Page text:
According to IDC, the global LTE/5G private wireless infrastructure market is expected to reach $8.3 billion by 2026. This market is expected to grow at a five-year compound annual growth rate (CAGR) of 35.7% over the forecast period 2022-2026. Telecommunications, or telecom, companies face many operational challenges, including building digital connectivity everywhere, deploying 5G and Software-Defined Wide Area Network (SD-WAN) networks, and retaining customer loyalty. clients. Faced with these challenges, many organizations are turning to data-driven decision-making.
Knowing that 90% of their data has a spatial or temporal component, telecom operators are reputed to be rich in spatial data. These include, for example, the movements of mobile customers over time, the location of cellular towers and booths, broadband networks, mobile network coverage, fiber optic networks and streets providing navigation and traffic information. Faced with the profusion of data consumed, operators find it difficult to make the most of all the spatio-temporal data at their disposal.
But more data means more challenges. In this context, the telecom market is still reluctant to rely on its data to make decisions. More and more telcos are wondering if their solutions are based on accurate data and if they can leverage localization in analytics and modeling processes to gain competitive advantage.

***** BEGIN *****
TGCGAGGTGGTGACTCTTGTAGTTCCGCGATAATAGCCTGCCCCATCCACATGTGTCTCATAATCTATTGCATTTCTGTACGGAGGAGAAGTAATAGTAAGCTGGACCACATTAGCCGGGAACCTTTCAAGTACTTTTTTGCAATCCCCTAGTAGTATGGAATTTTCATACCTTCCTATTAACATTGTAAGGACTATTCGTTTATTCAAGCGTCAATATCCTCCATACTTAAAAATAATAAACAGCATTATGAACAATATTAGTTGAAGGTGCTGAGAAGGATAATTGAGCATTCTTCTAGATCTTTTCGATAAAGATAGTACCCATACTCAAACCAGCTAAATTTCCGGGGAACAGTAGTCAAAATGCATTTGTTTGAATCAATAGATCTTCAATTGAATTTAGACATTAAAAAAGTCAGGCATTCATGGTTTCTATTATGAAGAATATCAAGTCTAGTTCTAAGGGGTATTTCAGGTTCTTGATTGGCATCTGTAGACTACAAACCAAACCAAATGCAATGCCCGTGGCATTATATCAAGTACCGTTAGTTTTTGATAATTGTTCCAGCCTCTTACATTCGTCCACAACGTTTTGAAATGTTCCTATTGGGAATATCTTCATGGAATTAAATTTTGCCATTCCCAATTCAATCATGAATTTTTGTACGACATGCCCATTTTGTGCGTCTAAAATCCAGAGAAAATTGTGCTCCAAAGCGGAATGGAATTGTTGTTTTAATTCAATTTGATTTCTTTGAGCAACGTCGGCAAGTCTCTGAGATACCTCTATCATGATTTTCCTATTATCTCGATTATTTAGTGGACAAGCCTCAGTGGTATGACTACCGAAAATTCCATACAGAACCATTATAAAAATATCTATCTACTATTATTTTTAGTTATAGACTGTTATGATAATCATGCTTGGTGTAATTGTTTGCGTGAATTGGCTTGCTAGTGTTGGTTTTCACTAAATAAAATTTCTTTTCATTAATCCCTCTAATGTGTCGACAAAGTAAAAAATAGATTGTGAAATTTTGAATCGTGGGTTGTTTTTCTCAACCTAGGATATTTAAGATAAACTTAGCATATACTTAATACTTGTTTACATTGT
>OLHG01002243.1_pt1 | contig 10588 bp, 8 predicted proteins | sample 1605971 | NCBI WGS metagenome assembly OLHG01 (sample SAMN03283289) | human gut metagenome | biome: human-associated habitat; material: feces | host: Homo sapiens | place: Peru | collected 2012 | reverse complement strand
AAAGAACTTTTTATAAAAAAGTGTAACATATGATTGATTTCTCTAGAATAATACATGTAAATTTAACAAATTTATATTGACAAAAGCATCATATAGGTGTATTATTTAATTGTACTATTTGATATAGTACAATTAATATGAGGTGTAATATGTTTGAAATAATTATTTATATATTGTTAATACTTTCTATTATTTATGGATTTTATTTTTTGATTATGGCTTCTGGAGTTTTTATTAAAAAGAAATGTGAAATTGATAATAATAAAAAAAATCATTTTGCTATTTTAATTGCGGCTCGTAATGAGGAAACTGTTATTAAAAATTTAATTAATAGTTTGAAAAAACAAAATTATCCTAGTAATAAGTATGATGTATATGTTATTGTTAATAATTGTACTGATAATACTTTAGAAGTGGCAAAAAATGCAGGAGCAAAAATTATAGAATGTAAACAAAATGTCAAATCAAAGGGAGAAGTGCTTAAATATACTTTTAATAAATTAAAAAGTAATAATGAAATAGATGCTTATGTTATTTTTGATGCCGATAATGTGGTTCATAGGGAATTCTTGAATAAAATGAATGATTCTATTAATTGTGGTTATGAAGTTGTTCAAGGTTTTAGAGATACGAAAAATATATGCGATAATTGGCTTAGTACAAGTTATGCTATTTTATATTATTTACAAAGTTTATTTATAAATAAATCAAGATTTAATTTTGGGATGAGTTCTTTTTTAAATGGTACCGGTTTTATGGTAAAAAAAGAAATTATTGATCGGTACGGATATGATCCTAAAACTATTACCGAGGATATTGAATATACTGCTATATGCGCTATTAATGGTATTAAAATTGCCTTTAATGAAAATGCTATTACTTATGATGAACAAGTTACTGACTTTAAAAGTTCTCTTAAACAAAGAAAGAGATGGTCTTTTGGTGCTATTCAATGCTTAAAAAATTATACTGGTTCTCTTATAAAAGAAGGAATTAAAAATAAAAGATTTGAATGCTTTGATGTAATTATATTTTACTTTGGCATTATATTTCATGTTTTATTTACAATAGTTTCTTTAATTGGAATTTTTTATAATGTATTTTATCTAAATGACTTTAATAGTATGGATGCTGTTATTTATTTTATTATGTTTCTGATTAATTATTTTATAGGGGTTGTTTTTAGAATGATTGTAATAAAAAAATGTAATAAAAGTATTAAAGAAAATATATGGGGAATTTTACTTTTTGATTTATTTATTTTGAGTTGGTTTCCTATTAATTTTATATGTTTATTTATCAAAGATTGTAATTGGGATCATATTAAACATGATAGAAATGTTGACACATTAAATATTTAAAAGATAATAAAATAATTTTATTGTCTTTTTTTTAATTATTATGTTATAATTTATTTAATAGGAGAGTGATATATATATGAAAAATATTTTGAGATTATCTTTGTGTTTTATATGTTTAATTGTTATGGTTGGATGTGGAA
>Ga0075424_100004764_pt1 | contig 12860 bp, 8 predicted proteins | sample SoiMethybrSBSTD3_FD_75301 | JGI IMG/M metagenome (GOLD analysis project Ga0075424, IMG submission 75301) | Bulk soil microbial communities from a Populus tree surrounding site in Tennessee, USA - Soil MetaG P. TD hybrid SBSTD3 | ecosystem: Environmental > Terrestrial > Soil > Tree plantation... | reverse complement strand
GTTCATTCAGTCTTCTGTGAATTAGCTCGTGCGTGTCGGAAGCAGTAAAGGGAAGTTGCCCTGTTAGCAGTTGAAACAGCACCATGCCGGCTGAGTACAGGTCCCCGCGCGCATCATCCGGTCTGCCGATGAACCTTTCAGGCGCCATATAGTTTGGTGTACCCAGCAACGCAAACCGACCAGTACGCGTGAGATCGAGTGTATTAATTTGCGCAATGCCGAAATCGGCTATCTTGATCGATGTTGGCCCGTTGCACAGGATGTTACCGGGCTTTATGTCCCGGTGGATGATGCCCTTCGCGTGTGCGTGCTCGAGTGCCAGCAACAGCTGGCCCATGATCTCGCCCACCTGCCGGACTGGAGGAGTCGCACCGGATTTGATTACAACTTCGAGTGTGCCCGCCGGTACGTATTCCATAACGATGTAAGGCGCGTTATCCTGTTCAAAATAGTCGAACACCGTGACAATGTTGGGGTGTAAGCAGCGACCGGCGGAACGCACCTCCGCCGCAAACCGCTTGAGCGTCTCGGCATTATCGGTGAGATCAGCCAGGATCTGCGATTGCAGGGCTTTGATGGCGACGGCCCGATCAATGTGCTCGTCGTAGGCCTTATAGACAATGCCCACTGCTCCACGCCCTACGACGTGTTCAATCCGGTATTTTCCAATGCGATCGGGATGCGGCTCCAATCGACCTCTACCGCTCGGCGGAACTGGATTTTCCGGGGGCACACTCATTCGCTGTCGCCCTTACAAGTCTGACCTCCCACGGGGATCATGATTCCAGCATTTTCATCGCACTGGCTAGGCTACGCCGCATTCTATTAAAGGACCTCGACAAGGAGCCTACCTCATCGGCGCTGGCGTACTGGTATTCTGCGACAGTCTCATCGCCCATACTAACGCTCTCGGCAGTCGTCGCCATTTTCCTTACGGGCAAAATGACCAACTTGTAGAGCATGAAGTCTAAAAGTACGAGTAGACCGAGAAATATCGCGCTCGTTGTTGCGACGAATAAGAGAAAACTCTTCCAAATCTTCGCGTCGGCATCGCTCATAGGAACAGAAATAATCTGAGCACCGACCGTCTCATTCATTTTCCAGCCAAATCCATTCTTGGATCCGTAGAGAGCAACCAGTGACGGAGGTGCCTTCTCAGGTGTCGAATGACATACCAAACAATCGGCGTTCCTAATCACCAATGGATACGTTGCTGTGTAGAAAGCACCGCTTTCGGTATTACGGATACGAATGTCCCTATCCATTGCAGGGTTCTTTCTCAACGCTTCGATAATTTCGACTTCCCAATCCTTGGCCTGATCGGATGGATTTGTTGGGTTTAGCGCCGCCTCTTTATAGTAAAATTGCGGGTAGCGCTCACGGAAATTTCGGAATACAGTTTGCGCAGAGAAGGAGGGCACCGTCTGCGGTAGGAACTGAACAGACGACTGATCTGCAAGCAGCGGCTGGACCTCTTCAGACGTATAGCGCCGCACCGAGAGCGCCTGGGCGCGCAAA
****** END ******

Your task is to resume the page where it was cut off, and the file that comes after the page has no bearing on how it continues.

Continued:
In addition, the pandemic has created new challenges and needs. Organizations are adopting technological innovations to support the analysis of new concepts such as the “Internet of everything and anything” (Internet of Everything or IoE) which makes it possible to understand the omnipresence of digital in the lives of individuals and data management, as well as the IoB (Internet of Behaviour).
Faced with the ever-increasing amount of data, it is more essential than ever to have a clear data strategy when it comes to geospatial intelligence. It plays a key role in business projections, risk mitigation, and obtaining competitive advantages. This builds confidence in operational data for informed decision-making.
Geospatial intelligence is more than how to visualize data on an interactive map. It also covers how to operationalize and analyze spatiotemporal data easily and efficiently, helping organizations analyze data through heatmaps and white and hot spots, calculate a distance matrix between points of presence, analyze a time series of consumer data, and calculate the line of sight of a cell tower.
Thanks to geospatial intelligence, operators are able to assess whether their offers are aimed at the right targets. They can predict areas where the number of potential consumers is likely to increase and verify that organizations are getting the bandwidth they need. Providers can also estimate the number of devices connected within an area (and affecting bandwidth), calculate distances and costs involved between broadband site locations, or investigate how to enrich data and get more profit from other markets.
Development of artificial intelligence (AI) and machine learning (ML)